If you are a coffee addict you almost certainly call yourself either a Starbucks person or a Tim Hortons person. There is no middle ground. When you’re addicted to caffeine, coffee shop loyalty is like a religious affiliation. To me, saying you like both Starbucks and Tim Hortons is like saying you are a Christian and a Muslim.
Now, as a Starbucks man, I have once or twice been harassed for drinking Starbucks. In return, I ask people how they can honestly prefer Tim Hortons, given that their coffee is flavourless and maybe one step above the coffee at Chinese restaurants.
This coffee debate is truly remarkable. Nowhere else in the world of substances do you find such evangelical brand loyalty. Smokers don’t say to other smokers, “You smoke Canadian Classics? Gross.” And drinkers don’t say to their buddies, “I don’t want your Pilsner. I only drink Gee-Dub damnit!”
On a superficial level, coffee shop loyalty seems to be shaped by two variables: people wanting inexpensive coffee will buy Timmies (the Keystone beer of coffee), and people wanting gourmet coffee will buy Starbucks.
And then some coffee-drinkers boycott Starbucks for moral reasons even they can’t explain. I know “alternative” types who just assume Starbucks is super-evil because they’re huge, and Timmies is only slightly evil because, “Well, it’s Canadian.”
When Starbucks first opened on Broadway, a friend suggested we throw a brick through their window. The thinking was that this would defend the small, helpless coffee shops like the Broadway Roastery.
Why defend the Roastery? Because we held it as fact that when chain stores move in, they offer shoddier products and services than local businesses. Typically, this is true. Starbucks is unusual though; it’s an international chain but it serves a fresh, quality product you’d expect only local businesses would carry.
So I find Starbucks blameless. They’re not Canadian like Timmies. But what am I to do? Choke down the flavourless coffee of Tim Hortons because it affirms my Canadian identity. If Tim Hortons coffee is truly indicative of the Canadian character then I declare Canadians to be a putrid people.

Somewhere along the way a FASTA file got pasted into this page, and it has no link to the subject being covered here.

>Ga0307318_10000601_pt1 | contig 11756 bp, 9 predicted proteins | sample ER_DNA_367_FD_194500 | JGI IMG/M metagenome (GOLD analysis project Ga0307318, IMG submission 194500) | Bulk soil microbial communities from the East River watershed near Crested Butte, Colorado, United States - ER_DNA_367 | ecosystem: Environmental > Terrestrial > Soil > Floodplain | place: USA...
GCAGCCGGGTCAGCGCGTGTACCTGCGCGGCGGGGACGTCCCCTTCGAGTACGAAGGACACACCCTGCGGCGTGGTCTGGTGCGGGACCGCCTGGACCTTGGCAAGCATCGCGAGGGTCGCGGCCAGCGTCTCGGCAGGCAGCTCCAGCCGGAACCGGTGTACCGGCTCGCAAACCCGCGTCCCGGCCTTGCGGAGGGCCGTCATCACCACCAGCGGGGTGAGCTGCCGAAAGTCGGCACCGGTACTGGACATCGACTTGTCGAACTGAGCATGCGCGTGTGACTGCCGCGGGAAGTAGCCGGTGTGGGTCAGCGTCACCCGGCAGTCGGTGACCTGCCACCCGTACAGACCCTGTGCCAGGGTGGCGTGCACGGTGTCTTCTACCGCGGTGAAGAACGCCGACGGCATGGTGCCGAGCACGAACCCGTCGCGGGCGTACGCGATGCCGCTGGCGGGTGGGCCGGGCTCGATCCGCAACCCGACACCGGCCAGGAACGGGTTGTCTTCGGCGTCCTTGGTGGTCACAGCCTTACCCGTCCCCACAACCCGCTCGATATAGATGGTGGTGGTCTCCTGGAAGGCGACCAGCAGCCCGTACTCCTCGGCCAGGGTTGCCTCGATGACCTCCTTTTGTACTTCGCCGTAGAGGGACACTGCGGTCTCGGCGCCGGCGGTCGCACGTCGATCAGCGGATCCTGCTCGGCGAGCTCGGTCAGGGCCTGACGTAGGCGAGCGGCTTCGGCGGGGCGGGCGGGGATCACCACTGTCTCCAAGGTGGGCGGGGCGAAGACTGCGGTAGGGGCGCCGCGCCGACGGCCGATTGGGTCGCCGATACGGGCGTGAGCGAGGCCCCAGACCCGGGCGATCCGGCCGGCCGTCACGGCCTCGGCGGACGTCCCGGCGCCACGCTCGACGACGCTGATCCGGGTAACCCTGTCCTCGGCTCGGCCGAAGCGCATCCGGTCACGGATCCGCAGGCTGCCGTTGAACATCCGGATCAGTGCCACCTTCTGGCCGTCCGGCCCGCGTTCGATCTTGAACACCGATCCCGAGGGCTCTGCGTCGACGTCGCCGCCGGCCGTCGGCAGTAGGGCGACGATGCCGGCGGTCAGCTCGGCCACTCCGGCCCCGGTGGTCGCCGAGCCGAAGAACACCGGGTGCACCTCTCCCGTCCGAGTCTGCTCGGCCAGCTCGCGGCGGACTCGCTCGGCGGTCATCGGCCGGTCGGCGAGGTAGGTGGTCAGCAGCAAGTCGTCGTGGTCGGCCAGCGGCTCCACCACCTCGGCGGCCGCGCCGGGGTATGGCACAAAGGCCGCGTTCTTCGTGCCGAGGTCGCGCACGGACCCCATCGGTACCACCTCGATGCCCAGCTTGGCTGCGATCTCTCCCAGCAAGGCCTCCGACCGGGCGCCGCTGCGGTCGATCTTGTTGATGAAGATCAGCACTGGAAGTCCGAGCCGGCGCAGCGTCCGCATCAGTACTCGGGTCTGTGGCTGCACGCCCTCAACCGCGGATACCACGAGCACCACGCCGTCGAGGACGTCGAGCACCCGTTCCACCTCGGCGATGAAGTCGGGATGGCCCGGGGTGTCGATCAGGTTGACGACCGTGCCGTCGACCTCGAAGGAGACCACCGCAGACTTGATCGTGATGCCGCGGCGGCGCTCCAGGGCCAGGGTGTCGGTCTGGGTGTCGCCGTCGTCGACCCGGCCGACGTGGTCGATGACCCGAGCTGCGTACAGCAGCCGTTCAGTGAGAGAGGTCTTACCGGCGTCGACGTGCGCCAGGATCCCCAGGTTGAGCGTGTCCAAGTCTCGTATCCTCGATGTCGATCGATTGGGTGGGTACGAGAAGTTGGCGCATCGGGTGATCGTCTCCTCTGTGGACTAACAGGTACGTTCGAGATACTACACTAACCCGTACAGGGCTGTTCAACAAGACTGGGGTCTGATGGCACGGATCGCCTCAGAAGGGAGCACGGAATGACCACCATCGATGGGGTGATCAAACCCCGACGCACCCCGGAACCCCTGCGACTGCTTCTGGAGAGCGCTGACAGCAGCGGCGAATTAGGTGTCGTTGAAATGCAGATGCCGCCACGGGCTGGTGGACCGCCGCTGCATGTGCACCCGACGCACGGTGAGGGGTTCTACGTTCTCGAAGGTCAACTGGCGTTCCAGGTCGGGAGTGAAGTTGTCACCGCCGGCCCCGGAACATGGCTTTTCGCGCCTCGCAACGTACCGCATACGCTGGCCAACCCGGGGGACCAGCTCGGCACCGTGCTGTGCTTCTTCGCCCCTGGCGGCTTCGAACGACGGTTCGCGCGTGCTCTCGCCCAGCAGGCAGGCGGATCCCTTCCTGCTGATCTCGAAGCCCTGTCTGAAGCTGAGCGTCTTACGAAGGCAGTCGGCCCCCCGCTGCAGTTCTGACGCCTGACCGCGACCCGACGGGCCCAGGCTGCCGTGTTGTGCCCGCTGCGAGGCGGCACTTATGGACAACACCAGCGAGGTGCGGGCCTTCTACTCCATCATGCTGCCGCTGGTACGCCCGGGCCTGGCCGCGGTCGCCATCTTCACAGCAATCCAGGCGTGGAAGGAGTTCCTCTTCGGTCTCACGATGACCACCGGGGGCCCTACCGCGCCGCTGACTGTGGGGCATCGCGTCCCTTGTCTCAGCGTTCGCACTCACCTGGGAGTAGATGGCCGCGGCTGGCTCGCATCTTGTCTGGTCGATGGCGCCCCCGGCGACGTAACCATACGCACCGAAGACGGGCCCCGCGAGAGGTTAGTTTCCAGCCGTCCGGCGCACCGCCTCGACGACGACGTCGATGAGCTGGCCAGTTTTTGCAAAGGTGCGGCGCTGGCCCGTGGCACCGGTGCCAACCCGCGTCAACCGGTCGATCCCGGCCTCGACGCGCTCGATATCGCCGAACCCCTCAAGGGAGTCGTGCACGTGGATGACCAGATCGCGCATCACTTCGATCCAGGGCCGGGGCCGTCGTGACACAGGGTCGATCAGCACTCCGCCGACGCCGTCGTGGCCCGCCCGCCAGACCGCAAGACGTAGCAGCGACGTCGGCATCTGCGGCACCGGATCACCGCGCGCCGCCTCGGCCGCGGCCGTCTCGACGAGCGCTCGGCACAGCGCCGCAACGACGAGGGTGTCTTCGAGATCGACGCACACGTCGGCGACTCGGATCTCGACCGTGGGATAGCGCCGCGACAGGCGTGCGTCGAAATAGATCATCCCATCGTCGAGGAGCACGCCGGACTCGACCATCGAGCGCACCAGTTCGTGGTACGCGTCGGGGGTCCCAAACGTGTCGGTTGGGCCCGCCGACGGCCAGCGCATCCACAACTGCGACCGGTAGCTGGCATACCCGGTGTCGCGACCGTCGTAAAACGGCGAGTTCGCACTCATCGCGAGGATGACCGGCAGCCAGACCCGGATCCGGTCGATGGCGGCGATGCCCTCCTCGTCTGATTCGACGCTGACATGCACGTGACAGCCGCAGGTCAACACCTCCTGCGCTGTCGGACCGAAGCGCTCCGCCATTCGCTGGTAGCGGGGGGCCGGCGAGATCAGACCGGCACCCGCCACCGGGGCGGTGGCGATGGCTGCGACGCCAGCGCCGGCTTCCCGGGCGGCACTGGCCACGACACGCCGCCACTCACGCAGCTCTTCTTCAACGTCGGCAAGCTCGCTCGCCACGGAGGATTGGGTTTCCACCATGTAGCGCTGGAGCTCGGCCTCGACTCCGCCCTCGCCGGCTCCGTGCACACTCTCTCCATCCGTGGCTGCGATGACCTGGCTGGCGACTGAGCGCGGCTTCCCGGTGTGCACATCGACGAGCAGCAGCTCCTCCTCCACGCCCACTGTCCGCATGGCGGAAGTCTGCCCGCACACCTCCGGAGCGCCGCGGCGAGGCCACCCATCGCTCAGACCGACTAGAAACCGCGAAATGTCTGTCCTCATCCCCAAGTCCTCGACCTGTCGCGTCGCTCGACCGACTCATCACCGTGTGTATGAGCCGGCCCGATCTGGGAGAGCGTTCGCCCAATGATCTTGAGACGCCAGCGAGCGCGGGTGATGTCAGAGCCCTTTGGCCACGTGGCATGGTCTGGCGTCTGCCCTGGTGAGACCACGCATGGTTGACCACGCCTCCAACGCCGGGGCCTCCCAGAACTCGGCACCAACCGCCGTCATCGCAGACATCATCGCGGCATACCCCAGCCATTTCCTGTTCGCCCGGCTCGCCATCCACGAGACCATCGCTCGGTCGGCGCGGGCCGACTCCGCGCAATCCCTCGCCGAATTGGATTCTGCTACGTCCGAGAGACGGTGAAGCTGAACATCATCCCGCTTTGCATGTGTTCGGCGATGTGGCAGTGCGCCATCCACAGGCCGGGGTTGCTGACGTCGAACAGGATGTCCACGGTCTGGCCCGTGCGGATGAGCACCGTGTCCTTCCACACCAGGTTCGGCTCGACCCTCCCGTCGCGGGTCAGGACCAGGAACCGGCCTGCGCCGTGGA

Their shitty coffee aside, I can’t shake the feeling that I’m, at heart, more of a Tim Hortons person than a Starbucks one. There is something elitist about Starbucks. It’s the clientele; it’s all semi-cultured, fashionable people on MacBooks in there. In Tim Hortons, you can be in paint-covered overalls and still feel comfortable ordering a coffee.
Even I feel out of place when I enter Starbucks in the morning with my long wet hair, baggy eyes and grouchy expression.
And yet, the rest of the line at Starbucks is unnaturally perky and presentable. They haven’t even gotten a coffee yet and already they’re saying, “Oh! Oh! Could I just have a smidgen of whipped cream? With a sprinkle of cinnamon! Oh yes — that’s just perfect — thank you so kindly, dear.”
The Arts Tunnel Timmies is a different scene. I am among my brothers and sisters there. That lineup is pretty much just students who look half-dead, anxiously awaiting their fix. And I think, yes, this is where I belong.
In Vancouver, there are three Starbucks shops at the corner of Robson and Thurlow. The city is infested with Starbucks. Meanwhile, go to any small town in the prairies and you’re hard-pressed to find one coffee shop that isn’t a Tim Hortons.
There is something intuitively right about this arrangement. Starbucks just personifies Vancouver people, and Tim Hortons personifies the prairie farm crowd.
I can’t picture farmers discussing the weather amidst the jazz-music and pre-packaged wall art of Starbucks. Nor can I picture a Timmies filled with rail-thin, American Apparel-outfitted indie rockers.
And even though I’m addicted to Starbucks, I feel a greater affinity with those farmers than the indie rock kids. Yet this doesn’t compel me to start drinking a lesser coffee.
It’s stupid to assume going to Starbucks automatically makes you pretentious. I mean, yeah, Jesus probably would have drunk Tim Hortons, but who knows? Either way, until Tim Hortons stops selling swill I won’t change a thing.
I will continue neglecting my plain, humble lover, the Double-Double — and stick to my high-maintenance vixen, the Grande Bold.
Graphic: Brianna Whitmore/The Sheaf